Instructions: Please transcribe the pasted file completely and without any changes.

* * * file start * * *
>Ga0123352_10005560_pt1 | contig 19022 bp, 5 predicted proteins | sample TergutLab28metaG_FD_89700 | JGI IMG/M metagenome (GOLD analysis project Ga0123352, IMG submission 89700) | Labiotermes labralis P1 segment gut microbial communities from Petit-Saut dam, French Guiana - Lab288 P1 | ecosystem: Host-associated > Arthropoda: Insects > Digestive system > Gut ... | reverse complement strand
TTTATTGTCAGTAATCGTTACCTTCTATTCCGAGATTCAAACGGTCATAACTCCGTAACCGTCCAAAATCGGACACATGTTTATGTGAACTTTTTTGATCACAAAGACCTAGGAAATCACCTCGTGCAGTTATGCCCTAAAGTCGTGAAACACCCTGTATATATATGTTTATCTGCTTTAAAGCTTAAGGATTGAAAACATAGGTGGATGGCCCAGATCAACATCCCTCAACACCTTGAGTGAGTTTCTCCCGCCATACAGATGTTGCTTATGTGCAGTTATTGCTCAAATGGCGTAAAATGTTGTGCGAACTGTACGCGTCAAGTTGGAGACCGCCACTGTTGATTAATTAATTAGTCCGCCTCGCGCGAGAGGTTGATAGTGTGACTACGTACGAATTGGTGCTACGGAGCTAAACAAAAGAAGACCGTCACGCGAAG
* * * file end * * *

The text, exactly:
>Ga0123352_10005560_pt1 | contig 19022 bp, 5 predicted proteins | sample TergutLab28metaG_FD_89700 | JGI IMG/M metagenome (GOLD analysis project Ga0123352, IMG submission 89700) | Labiotermes labralis P1 segment gut microbial communities from Petit-Saut dam, French Guiana - Lab288 P1 | ecosystem: Host-associated > Arthropoda: Insects > Digestive system > Gut ... | reverse complement strand
TTTATTGTCAGTAATCGTTACCTTCTATTCCGAGATTCAAACGGTCATAACTCCGTAACCGTCCAAAATCGGACACATGTTTATGTGAACTTTTTTGATCACAAAGACCTAGGAAATCACCTCGTGCAGTTATGCCCTAAAGTCGTGAAACACCCTGTATATATATGTTTATCTGCTTTAAAGCTTAAGGATTGAAAACATAGGTGGATGGCCCAGATCAACATCCCTCAACACCTTGAGTGAGTTTCTCCCGCCATACAGATGTTGCTTATGTGCAGTTATTGCTCAAATGGCGTAAAATGTTGTGCGAACTGTACGCGTCAAGTTGGAGACCGCCACTGTTGATTAATTAATTAGTCCGCCTCGCGCGAGAGGTTGATAGTGTGACTACGTACGAATTGGTGCTACGGAGCTAAACAAAAGAAGACCGTCACGCGAAG